Pushing Phoenix LiveView

Last week, Alembic ran a full day Intro to Elixir workshop at LambdaJam in Melbourne. We assumed our students had no prior Elixir knowledge and took them through the basics, using the iex REPL which towards the end of the day culminated in implementing some simple Phoenix LiveView apps.

As part of the course material we had built an Asteroids-style vector physics game using LiveView (with some features deliberately absent) so that the students could have a go at grokking a more complex application and see if they could add the missing features. It was great to see some of the attendees get super excited; for example we had one attendee try to add sound effects by rendering <audio> elements to play sound effects. Someone else tried to reduce the size of the rendered SVG by using lower precision vector representations.

In summary we had a lot of fun!

Introducing Blast!

Blast is the game that we built for the workshop, although it's present state is slightly more polished (but still utterly unpolished!) than on workshop day. (What can I say? Working on this after hours has been fun).

Blast is a multiplayer Asteroids-style game. The backend is a Phoenix LiveView app which renders an SVG representation of the game arena at 60FPS (YMMV). It's a testament to the power of LiveView that this can be rendered in real-time https://alembic.com.au/blog/2019-05-30-pushing-phoenix-liveviewacross the internet. It's currently deployed on a free tier instance at Gigalixir and can be found here.

Blast

How it hangs together

The heart of the game is the GameState module. This is a struct representing the entire world with all active players, sound effects and projectiles, plus functions for updating it. This module is purely functional with no side-effects.

Wrapping that is a GenServer called GameServer. The GameServer manages a single GameState and updates the state of the world every 16 milliseconds. At the end of every 16ms server frame it uses Phoenix PubSub to post the state of the world to all subscribers. GameServer is therefore not purely functional because it actually performs I/O and manages timing.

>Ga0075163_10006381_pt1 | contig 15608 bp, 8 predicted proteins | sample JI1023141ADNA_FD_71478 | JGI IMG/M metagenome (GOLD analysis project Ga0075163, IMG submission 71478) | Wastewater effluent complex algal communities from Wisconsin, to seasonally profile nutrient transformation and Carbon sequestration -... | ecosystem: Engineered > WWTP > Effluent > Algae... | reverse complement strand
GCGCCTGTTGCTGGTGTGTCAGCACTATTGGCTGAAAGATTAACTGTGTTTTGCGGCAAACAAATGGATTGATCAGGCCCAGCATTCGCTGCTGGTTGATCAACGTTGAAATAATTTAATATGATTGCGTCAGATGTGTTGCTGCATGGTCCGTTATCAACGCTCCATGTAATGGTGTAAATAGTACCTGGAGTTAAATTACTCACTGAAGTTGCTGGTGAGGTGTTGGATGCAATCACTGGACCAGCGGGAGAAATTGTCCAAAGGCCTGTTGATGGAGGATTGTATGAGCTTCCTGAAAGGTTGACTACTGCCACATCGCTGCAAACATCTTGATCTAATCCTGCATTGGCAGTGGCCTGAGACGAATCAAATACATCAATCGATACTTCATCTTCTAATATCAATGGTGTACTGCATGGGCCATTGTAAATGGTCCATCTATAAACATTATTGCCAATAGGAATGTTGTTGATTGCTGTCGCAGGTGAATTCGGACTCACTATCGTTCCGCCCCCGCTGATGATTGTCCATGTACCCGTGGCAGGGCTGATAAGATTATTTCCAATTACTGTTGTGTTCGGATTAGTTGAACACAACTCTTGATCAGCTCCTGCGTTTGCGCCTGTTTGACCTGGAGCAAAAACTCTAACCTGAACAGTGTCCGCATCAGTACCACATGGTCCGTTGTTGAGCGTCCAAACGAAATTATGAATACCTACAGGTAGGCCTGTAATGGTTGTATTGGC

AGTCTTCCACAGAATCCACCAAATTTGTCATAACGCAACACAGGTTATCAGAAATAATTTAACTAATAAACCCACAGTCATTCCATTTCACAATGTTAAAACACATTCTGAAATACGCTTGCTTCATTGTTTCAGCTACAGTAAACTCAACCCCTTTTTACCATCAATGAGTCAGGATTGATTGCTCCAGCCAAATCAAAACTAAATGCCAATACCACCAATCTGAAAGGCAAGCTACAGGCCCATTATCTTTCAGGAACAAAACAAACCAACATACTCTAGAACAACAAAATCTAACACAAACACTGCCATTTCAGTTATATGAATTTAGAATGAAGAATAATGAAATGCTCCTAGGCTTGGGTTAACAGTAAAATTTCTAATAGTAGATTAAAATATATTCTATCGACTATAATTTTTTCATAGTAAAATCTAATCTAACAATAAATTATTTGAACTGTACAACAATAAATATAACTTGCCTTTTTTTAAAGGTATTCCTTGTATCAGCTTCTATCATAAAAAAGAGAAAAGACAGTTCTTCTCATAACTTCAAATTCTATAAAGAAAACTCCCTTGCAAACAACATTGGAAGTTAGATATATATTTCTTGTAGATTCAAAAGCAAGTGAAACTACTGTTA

A LiveView implementation called GameLive subscribes to the GameState messages sent by the GameServer and renders an SVG. GameLive is also a GenServer and there is one instance of GameLive per player connected to the game (Blast currently supports up to 4 players, which is a hard coded limit and could probably suport more).

All of this orchestration is capable of delivering 60FPS (ish) to each person connected to the game although it gets janky across the internet - running on a local network is much faster.

You probably wouldn't want to write a game like this

Modern multiplayer network games use various latency compensation techniques and tend to prefer UDP over TCP. The world simulation will run on both the client and the server so that the client can smooth out gameplay in adverse network conditions when packet loss or latency is an issue.

You don't get that with LiveView - the frontend is really just a simple client, meaning that the client only updates the display when told to do so by the server. It uses a websocket over HTTP - which is TCP underneath. That means dropped packets will cause a pause in rendering while the protocol stack recovers and the packets are re-transmitted in order.

But overall, it's still a testament to LiveView that this kind of setup could produce a playable game at all.

Sound effect generation

This was a fun one. LiveView's only means of interacting with the client is via DOM mutations. So getting audio to work was a challenge. At the workshop one of the students tried to get sound effects working via rendering <audio> tags. This produced mix results - Chrome in particular did not like this and produced janky audio and a huge CPU spike which caused the frame rate to dramatically slow down.

In the end we went for rendering <span data-src="sound-effect.wav"/> elements in a hidden div and we added some JavaScript to the client to watch for DOM mutations on the hidden element. When it sees a new element we used the Web Audio API to play the sound effect. So yeah, we cheated a little bit and used some JavaScript.

Hacking on Blast

If you're interested in checking out the source then feel free to check out the code here. Fork the repo, and PRs are welcome! There are a bunch of feature ideas documented in the README.

The code is rough around the edges; constructive feedback and PRs are welcome.